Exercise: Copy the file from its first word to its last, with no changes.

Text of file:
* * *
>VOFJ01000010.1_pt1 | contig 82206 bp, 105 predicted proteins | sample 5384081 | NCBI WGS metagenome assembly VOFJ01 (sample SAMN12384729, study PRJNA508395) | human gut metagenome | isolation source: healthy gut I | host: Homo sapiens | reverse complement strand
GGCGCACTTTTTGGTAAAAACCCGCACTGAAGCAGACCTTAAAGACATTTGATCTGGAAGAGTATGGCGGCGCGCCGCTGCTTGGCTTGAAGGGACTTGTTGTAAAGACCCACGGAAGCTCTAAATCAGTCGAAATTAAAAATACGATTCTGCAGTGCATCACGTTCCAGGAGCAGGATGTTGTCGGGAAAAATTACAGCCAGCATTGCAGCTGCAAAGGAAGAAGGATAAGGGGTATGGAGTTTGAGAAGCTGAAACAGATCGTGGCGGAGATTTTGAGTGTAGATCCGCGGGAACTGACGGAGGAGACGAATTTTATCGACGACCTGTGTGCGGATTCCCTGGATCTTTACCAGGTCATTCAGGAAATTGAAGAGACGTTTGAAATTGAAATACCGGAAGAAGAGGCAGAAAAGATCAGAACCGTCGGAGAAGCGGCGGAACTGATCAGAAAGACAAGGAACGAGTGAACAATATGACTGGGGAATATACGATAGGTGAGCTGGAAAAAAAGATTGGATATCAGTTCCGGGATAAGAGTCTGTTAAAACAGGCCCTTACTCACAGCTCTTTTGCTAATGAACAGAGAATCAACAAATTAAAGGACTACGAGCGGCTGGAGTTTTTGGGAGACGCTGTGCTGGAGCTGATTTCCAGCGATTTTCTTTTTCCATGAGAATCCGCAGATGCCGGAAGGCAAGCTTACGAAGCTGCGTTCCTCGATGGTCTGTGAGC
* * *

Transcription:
>VOFJ01000010.1_pt1 | contig 82206 bp, 105 predicted proteins | sample 5384081 | NCBI WGS metagenome assembly VOFJ01 (sample SAMN12384729, study PRJNA508395) | human gut metagenome | isolation source: healthy gut I | host: Homo sapiens | reverse complement strand
GGCGCACTTTTTGGTAAAAACCCGCACTGAAGCAGACCTTAAAGACATTTGATCTGGAAGAGTATGGCGGCGCGCCGCTGCTTGGCTTGAAGGGACTTGTTGTAAAGACCCACGGAAGCTCTAAATCAGTCGAAATTAAAAATACGATTCTGCAGTGCATCACGTTCCAGGAGCAGGATGTTGTCGGGAAAAATTACAGCCAGCATTGCAGCTGCAAAGGAAGAAGGATAAGGGGTATGGAGTTTGAGAAGCTGAAACAGATCGTGGCGGAGATTTTGAGTGTAGATCCGCGGGAACTGACGGAGGAGACGAATTTTATCGACGACCTGTGTGCGGATTCCCTGGATCTTTACCAGGTCATTCAGGAAATTGAAGAGACGTTTGAAATTGAAATACCGGAAGAAGAGGCAGAAAAGATCAGAACCGTCGGAGAAGCGGCGGAACTGATCAGAAAGACAAGGAACGAGTGAACAATATGACTGGGGAATATACGATAGGTGAGCTGGAAAAAAAGATTGGATATCAGTTCCGGGATAAGAGTCTGTTAAAACAGGCCCTTACTCACAGCTCTTTTGCTAATGAACAGAGAATCAACAAATTAAAGGACTACGAGCGGCTGGAGTTTTTGGGAGACGCTGTGCTGGAGCTGATTTCCAGCGATTTTCTTTTTCCATGAGAATCCGCAGATGCCGGAAGGCAAGCTTACGAAGCTGCGTTCCTCGATGGTCTGTGAGC